Yarimar Bonilla is Associate Professor, Anthropology and Caribbean Studies at Rutgers University. An accomplished scholar and a prominent public intellectual, Yarimar is a leading voice on questions of Caribbean and Latinx politics. Her second book project American Disaster — for which she was named a 2018 Carnegie Fellow — examines the politics of recovery in Puerto Rico after hurricane Maria and the forms of political and social trauma that the storm revealed. She is developing a multi-media political atlas of the Caribbean entitled, Visualizing Sovereignty and is a principal collaborator in the #PuertoRicoSyllabus project. She has been the recipient of multiple grants and awards from the National Science Foundation, the Wenner Gren Foundation, the Carnegie Foundation, the Russell Sage Foundation, the Chateaubriand Fellowship Program, the Schomburg Center for Research in Black Culture, the Carter G. Woodson Institute for Afro-American and African Studies at the University of Virginia, and the W.E.B. Dubois Institute at Harvard University. She is currently Section Editor of Public Anthropologies for the journal American Anthropologist, and serves on the editorial committee for Small Axe: A Caribbean Platform for Criticism.
James Keir Cecil Martin is Associate Professor, Department of Social Anthropology at the University of Oslo. He is the author of a number of academic and media publications on Papua New Guinea and the global economy. He was formerly a Lecturer in Social Anthropology at the University of Manchester and is a recipient of the Royal Anthropological Institute’s Sutasoma Award for work likely to make an outstanding contribution to social anthropology. He is currently working on the growth of psychotherapy among new middle class populations globally and is a practicing member of the British Association for Counselling and Psychotherapy.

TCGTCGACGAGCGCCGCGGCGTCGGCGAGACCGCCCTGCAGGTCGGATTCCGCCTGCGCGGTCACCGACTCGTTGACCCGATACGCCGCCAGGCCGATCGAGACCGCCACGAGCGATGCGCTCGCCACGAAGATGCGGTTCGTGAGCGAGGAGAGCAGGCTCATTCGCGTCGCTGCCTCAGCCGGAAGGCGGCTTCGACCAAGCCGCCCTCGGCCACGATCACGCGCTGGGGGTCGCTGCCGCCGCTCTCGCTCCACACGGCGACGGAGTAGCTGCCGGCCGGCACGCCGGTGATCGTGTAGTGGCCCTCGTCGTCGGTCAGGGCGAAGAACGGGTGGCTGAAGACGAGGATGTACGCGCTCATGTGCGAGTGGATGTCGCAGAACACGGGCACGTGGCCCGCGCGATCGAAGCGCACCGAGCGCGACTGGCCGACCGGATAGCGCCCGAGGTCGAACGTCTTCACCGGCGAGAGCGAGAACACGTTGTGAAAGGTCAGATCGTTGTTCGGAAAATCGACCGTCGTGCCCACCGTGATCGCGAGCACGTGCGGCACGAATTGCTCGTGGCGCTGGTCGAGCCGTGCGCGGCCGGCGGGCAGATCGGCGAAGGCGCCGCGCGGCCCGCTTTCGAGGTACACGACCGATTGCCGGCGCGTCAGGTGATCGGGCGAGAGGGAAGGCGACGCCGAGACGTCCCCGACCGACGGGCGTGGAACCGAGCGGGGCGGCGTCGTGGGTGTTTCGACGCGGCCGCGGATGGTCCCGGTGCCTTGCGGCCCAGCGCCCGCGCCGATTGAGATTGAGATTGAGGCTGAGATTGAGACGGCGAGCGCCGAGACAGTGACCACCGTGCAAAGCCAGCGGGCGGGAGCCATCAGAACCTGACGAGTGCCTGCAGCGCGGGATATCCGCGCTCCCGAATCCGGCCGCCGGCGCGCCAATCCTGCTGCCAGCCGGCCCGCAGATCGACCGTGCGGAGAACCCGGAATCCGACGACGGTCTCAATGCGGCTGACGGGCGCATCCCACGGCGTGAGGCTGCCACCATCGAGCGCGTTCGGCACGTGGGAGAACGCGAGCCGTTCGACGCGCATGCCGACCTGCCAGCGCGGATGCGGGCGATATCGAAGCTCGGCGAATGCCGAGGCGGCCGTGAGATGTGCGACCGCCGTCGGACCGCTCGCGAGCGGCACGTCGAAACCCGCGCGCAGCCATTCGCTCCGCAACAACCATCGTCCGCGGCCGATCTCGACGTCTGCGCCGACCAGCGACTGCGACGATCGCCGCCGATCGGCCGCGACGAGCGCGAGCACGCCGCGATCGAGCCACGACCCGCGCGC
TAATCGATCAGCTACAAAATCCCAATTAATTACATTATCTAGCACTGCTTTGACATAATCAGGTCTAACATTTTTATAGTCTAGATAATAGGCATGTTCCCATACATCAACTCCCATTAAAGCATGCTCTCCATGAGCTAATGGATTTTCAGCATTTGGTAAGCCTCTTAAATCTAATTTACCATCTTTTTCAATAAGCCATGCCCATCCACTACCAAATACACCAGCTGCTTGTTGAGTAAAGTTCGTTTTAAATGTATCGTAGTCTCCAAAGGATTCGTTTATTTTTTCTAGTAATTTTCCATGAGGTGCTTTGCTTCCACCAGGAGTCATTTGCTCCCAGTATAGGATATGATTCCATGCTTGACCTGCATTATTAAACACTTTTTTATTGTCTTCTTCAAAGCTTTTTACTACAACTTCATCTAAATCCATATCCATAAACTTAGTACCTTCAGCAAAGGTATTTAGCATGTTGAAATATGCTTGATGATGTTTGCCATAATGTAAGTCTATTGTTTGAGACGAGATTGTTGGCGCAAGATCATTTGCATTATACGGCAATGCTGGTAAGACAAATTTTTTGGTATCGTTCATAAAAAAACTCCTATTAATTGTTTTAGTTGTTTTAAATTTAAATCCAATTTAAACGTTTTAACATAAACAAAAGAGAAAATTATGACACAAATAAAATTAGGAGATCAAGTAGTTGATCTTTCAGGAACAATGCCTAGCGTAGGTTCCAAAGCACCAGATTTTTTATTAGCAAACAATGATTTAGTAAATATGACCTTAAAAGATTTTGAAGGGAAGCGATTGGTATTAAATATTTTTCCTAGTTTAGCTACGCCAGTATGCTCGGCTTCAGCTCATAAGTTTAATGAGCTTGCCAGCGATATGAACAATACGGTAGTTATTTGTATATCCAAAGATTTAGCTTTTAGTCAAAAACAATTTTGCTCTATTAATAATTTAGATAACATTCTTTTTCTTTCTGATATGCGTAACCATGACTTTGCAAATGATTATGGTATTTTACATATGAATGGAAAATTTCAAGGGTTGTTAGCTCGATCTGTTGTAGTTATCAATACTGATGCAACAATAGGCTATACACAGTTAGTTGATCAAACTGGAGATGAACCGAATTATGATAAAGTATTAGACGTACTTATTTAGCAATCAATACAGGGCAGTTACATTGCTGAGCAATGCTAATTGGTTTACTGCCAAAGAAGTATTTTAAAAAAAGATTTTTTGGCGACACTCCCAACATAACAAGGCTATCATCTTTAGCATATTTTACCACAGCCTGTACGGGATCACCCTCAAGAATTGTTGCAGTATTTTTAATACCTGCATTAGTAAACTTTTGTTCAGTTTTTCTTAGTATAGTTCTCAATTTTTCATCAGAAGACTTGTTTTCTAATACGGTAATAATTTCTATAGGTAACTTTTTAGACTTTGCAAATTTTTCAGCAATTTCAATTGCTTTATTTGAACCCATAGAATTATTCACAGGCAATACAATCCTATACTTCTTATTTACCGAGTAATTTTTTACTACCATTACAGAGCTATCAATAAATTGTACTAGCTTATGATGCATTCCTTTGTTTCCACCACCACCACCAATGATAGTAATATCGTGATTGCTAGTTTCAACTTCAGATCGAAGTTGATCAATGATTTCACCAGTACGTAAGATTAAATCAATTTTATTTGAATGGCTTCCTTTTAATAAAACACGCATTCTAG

Jeffrey Sachs is a world-renowned professor of economics, leader in sustainable development, senior UN advisor, bestselling author, and syndicated columnist whose monthly newspaper columns appear in more than 100 countries. He is the co-recipient of the 2015 Blue Planet Prize, the leading global prize for environmental leadership, and has twice been named among Time Magazine’s 100 most influential world leaders. He is currently Professor, School of International and Public Affairs at Columbia University, and previously served as the Director of the Earth Institute at Columbia University from 2002 to 2016. Prior to Columbia, he spent over twenty years as a professor at Harvard University, where he served as the Director of the Center for International Development and the Galen L. Stone Professor of International Trade. His work on ending poverty, overcoming macroeconomic instability, promoting economic growth, fighting hunger and disease, and promoting sustainable environmental practices has taken him to more than 125 countries.